Q & A: Violence and Video Games

To help your children thrive, limit their exposure to violent video games

Posted Jul 01, 2014

Although I’m far more interested in exploring the positive use and potential of video gaming, journalists often approach me with questions on the topic of video games and violence. Many are surprised to learn that it was the immense popularity of violent video games that caused me to begin exploring the design of media capable of promoting concern for other people and the environment (evolutionary guidance media). With school out for the summer, many children will be spending more time playing video games.  To help parents and caregivers navigate the violent video game terrain, I'm posting this short Q & A of the most commonly asked questions. 

Q. Do you think violent video games cause their young players to change in behavior?

A. All forms of media including television programs, movies, songs—and yes, video games—influence behavior for better or worse. Whether media changes behavior is still the subject of intense debate. Some studies have indicated that when children play aggressive video games they have a tendency to become more aggressive in their play activities. Psychologists, however, are yet to compile a body of evidence to definitively prove that violent video games lead to aggression. This area continues to be widely researched, with claims of publication bias slanted toward reporting the violent effects literature.1&2  After the Sandy Hook shooting, the inconsistent state of the literature prompted President Obama to call for more research on the effects of video game violence.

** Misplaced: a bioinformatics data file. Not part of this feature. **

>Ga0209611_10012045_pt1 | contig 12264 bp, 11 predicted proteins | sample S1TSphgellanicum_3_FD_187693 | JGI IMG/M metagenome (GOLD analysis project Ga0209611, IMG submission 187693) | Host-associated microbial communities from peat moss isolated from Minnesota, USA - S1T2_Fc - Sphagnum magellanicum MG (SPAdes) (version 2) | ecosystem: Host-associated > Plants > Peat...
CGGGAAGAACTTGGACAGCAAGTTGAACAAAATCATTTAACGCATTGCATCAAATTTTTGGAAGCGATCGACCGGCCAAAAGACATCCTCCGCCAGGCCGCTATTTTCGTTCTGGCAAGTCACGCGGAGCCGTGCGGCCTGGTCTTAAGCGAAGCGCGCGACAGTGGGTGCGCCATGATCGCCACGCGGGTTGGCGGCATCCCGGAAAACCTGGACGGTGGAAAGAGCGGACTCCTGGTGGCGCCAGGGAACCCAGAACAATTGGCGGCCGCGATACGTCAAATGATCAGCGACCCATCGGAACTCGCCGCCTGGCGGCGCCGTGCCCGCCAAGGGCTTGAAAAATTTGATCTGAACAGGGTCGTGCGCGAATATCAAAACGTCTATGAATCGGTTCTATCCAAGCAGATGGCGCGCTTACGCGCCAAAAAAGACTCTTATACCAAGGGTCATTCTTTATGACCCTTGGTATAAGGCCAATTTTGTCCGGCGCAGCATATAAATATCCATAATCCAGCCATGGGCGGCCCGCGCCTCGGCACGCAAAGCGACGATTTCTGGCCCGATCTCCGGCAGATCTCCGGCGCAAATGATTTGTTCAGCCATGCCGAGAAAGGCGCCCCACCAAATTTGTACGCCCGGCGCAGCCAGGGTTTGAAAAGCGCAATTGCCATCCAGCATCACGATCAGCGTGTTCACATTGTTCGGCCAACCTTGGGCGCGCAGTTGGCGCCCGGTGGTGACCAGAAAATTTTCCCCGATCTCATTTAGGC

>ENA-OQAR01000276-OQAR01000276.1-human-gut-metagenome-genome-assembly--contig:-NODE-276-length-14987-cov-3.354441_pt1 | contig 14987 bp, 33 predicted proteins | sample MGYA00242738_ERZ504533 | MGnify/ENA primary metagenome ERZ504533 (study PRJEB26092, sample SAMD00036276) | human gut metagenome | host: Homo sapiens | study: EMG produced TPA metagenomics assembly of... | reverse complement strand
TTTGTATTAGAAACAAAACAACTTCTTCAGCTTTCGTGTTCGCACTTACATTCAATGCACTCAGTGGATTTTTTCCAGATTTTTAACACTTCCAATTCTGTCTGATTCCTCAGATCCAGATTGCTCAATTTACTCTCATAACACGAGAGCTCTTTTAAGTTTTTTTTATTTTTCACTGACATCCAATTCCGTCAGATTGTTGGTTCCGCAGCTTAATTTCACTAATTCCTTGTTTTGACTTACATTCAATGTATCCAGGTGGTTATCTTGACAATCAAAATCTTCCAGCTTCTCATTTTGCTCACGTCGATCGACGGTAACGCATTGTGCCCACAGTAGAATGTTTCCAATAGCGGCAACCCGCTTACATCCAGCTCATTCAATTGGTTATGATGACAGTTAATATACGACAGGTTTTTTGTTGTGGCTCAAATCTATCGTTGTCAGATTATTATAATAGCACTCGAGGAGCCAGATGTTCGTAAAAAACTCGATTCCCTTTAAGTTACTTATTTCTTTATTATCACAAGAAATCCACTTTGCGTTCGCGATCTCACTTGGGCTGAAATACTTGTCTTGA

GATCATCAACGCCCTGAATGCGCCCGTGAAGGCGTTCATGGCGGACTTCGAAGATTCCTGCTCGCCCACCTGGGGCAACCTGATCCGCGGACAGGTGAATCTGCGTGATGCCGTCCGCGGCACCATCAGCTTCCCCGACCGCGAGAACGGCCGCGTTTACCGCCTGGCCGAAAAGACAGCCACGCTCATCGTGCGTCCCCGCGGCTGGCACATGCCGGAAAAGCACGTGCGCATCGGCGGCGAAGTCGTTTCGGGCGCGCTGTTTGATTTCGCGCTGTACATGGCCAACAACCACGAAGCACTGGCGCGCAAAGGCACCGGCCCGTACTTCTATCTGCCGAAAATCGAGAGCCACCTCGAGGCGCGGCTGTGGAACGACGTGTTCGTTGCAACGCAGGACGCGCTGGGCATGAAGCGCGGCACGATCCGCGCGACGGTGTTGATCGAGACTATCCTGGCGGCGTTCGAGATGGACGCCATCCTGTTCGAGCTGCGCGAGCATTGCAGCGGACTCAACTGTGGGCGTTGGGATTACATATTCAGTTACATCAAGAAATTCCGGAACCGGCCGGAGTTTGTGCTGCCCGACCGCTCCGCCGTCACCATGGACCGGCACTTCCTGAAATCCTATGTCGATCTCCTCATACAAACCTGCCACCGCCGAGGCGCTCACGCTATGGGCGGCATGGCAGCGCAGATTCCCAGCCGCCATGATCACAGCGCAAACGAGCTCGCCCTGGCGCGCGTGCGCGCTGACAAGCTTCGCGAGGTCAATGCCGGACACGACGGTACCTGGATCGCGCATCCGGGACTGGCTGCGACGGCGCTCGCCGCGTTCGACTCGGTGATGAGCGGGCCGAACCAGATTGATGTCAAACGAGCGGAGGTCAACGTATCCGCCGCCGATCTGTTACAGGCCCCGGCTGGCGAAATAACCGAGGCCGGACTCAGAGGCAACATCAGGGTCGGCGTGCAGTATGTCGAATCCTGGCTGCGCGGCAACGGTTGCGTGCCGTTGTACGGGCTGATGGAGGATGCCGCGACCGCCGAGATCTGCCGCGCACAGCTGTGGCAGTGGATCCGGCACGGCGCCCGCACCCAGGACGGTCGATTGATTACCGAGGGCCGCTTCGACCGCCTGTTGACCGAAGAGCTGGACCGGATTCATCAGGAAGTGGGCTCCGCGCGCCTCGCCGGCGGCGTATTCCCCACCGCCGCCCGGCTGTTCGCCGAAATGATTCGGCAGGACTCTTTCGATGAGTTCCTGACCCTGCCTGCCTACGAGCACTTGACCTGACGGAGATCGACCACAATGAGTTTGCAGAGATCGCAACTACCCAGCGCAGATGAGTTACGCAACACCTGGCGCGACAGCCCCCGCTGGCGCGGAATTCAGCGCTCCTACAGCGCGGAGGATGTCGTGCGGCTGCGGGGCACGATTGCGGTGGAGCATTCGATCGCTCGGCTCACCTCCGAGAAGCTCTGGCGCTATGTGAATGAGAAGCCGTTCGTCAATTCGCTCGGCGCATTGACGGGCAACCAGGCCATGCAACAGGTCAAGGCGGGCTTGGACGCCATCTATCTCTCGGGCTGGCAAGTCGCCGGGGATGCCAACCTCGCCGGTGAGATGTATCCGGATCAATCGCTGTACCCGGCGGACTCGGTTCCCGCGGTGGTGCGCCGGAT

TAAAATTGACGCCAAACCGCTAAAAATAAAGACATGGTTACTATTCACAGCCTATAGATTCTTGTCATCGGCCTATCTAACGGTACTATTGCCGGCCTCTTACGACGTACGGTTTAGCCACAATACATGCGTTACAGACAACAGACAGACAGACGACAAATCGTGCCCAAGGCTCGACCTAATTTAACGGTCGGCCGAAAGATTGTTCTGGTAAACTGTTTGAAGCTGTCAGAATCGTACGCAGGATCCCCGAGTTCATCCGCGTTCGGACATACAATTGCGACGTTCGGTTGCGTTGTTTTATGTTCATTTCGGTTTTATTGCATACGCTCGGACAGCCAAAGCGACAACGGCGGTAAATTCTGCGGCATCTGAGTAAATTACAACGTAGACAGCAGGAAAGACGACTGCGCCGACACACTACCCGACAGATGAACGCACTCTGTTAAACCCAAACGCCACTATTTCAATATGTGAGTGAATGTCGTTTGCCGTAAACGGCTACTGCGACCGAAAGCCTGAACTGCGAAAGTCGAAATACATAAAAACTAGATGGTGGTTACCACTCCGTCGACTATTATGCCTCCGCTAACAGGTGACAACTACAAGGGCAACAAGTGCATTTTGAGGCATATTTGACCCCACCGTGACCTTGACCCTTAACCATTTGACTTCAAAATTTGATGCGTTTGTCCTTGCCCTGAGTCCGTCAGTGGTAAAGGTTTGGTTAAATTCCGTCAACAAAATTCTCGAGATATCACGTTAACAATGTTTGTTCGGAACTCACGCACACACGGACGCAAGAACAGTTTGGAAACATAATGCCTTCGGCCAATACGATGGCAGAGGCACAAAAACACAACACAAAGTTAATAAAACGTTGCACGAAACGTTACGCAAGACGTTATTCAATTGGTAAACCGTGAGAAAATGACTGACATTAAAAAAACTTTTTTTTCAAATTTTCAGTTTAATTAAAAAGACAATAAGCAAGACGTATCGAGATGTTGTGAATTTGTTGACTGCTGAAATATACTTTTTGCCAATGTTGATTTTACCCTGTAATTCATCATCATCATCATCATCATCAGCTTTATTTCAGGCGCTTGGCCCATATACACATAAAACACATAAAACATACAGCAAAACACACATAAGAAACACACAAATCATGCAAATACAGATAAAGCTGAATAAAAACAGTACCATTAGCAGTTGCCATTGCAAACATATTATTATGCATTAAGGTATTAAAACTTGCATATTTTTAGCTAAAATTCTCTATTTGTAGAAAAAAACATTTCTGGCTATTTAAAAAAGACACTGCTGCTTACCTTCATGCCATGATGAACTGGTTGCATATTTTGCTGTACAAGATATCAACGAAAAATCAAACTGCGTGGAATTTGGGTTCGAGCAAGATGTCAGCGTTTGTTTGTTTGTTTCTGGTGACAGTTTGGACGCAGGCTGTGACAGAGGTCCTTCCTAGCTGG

Q. Do you recommend parents to allow their children to play these violent video games? Why?

A. There are many wonderful games that do not involve gratuitous violence—games that are positive, educational, and inspiring.  I personally do not recommend violent video games for children. I recommend that parents closely monitor the games their children play and set aside time play the games with their children so the activity becomes a source of bonding—Think of video games as the board games of the 21st century—a shared experience that can be imbued with meaning and purpose.

Q. Why does a child (ages 8-14) find the violent graphics to be entertaining?

A. This is a complex question without an easy answer. In part, children find violent graphics entertaining for the same reason they find ghost stories and scary movies entertaining—there’s an adrenaline rush and the ever-present need to be accepted by one’s peers.

 Children find many activities entertaining and can be guided toward games that are challenging and nonviolent.  Unfortunately, violent video games (and horror films) are heavily marketed to the teenage demographic. And, it is well know that children, especially teens, like to do what their friends are doing. The latter creates a vicious cycle. One of the most important things we can do for our children is to help them recognize and deal with peer pressure. 

Summary: We are healthier when we eat a balanced diet. This holds true in the world of media exposure. Limit your child's exposure to violent media just as you would limit their intake of junk food. Increase their appetite for healthy media that promotes character strengths and virtues.


1. Ferguson, C. J. (2009). Media violence effects: Confirmed truth or just another X-File? Journal of Forensic Psychology Practice, 9(2), 103-126. 

2. Ferguson, C. J. (2007). Evidence for publication bias in video game violence effects literature: A meta-analytic review. Aggression and Violent Behavior, 12, 470-482.

About the Author

Dana Klisanin, Ph.D., is an award-winning psychologist exploring the use of media and digital technologies to support human flourishing. Her research focuses on mindfulness, altruism, and new forms of heroism.

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